Lorenza Giannella, Training Manager, Biochemical Society
The Concordat of Openness on Animal Research was celebrated on Monday 5th December, with the Annual Openness Awards and the 80th Stephen Paget Memorial Lecture. The Concordat was launched in UK in 2014 and quickly reached 109 signatories including Higher Education institutions, industry and other organizations, such as the Biochemical Society. Being a signatory of the Concordat involves a commitment to being more open about the use of animals in research, by clarifying details of their research and enhancing communications with the media and the public. The Biochemical Society is a proud signatory of the Concordat and is committed to communicating to our members and more widely about the use of animals in research. You can find another recent blog post on this topic here.
I had the opportunity to attend the 80th Stephen Paget memorial lecture by Professor Sir Mark Walport, Government Chief Scientific Adviser, on “Animal Research: then and now”. I found this lecture fascinating and a great start point to further reflect on the complex matter of animal research and how its viewed by the public. Professor Sir Walport talked about the history of animal research debates and laws, which started almost two centuries ago with renowned scientists such as Thomas Henry Huxley and Charles Darwin. Charles Darwin was known to have a deep affection for animals. He was very active in preserving their welfare by drafting appeals and even a parliamentary bill, but he justified humane animal experiments for scientific advancements:
“I quite agree that it is justifiable for real investigations on physiology; but not for mere damnable and detestable curiosity. It is a subject which makes me sick with horror, so I will not say another word about it, else I shall not sleep to-night” – Charles Darwin
Although Darwin’s Parliamentary Bill did not become law, the first legislation on animal use in research, the 1876 Cruelty to Animal Act, contained many key points from Darwin’s proposal. I was particularly surprised that the debate topics around animal experiments at the end of the 19th century are still very relevant, and as Walport noticed, this discussion will probably never end. After elucidating more historical facts that led to more recent legislations, including the 1968 Medicine Act and the 1986 Animals Act, the talk focused on the contemporary debate on animal use in research, highlighting the importance of the Concordat on Openness and its significance.
Walport emphasized that in the debate around animal use in research, societal human values clash with science and a balance should be found between preventing and treating diseases and upholding these values. These values are based mainly, but not only, on evolutionary reasons and our relationship with other species. In simple terms, as human beings, we want to avoid suffering for primates, because they look very similar to us, and for cats and dogs, because they often are our faithful companions. Perhaps, our different attitude toward rats and mice explains why they are used more often in research. However, currently animal research is still necessary for scientific advancements, including basic research that could result in diagnostic and therapeutic breakthroughs. So, what can be done to advance scientifically while still addressing public concerns?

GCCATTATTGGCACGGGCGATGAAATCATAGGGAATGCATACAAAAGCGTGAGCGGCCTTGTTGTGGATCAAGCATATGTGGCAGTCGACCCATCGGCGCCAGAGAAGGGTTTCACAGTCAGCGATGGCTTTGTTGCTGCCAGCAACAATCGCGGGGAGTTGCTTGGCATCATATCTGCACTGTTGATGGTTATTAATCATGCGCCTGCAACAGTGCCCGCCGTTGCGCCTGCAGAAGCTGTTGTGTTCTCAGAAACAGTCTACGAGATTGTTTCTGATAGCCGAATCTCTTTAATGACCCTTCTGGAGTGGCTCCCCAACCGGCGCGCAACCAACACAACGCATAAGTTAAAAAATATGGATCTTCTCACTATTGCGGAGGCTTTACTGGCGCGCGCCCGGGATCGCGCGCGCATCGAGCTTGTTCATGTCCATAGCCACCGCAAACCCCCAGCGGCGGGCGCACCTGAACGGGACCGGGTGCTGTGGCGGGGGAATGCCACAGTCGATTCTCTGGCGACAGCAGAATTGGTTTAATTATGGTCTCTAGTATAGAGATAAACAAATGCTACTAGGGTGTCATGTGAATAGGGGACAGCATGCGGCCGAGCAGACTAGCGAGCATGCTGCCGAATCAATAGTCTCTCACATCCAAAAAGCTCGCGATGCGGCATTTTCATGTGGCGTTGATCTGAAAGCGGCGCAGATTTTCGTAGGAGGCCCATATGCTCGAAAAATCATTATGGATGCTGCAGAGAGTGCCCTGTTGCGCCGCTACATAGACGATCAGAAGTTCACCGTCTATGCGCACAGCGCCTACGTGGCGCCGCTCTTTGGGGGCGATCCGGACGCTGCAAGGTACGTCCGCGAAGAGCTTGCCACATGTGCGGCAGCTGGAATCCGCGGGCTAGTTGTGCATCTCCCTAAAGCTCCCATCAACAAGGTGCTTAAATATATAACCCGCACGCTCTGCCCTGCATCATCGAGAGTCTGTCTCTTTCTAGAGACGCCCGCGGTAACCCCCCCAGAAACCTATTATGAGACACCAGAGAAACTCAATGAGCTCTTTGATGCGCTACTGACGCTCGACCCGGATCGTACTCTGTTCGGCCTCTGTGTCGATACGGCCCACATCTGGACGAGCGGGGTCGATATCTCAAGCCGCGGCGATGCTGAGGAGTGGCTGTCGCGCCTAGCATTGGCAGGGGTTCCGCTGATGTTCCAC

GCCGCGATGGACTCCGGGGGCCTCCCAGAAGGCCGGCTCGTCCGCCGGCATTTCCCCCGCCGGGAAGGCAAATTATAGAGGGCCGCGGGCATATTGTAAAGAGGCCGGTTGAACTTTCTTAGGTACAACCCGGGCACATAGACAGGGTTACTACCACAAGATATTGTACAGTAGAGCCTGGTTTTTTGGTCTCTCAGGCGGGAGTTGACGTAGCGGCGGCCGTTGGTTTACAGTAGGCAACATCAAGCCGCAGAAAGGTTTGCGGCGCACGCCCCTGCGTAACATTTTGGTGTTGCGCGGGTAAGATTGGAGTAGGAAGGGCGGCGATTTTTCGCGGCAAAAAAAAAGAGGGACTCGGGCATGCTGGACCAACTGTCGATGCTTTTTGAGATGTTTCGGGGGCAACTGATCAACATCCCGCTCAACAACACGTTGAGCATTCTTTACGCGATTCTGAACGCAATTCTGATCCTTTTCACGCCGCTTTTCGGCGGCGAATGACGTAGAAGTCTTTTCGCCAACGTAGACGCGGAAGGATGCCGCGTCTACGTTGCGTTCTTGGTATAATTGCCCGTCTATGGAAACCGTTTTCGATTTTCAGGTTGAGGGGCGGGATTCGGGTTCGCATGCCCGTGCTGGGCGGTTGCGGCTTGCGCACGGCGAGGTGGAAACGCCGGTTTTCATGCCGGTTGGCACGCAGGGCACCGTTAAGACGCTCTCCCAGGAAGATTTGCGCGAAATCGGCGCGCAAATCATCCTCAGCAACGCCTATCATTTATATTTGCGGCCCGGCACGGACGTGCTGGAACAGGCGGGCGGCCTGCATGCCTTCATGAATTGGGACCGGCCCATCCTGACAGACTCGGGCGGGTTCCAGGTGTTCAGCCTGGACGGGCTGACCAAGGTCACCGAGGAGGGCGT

Walport reported that when science meets democracy, the government has a primary role and should make appropriate laws considering both evidence and the different views. He also reminded us that the landscape has significantly changed in the last 30 years, for example through the government strategy to protect scientists from animal rights extremists and the 2013 revised legislation on animals used in science, which is considered “the strictest in the world”. Moreover, as illustrated in the Concordat of Openness on Animal Research, scientists from Higher Education institutions and industries should engage the public in their research and be more open on animal experiments. Walport noted that is much easier to speak about the Higgs Boson than controversial topics such as animals in research, but this should not discourage scientists. Another solution is for the scientific community to continuously improve experimental design, in order to reduce the number of animals used, improve their welfare and minimise their suffering. These concepts are incorporated into the principles of the 3Rs.
I greatly enjoyed attending this lecture and seeing the different strategies scientists use to engage the public in their work. The event also provided a valuable example of the importance of engaging the public in developing scientific policy and that as scientists we cannot assume that our views will necessarily “trump the views of others”.
“We cannot fear openness, we must embrace it” Professor Sir Mark Walport
Winners of 2016 Openness Awards
Internal or Sector engagement award: Institute of Animal Technology http://www.iat.org.uk/pathway
Public Engagement Activity award: Cancer Research UK Manchester Institute http://www.cruk.manchester.ac.uk/Home
Media Engagement award: University of Leicester https://www.thesun.co.uk/living/1478364/we-go-behind-the-scenes-at-the-animal-research-facility-that-could-hold-the-secret-to-ending-obesity/
Website award: University of Manchester http://www.manchester.ac.uk/research/environment/governance/ethics/animals/
Individual Award for Outstanding Contribution to Openness in Animal Research: Andy Gay
The Openness awards and the 80th Stephen Paget memorial lecture was an event organised by Understanding Animal Research to celebrate the Concordat on Openness.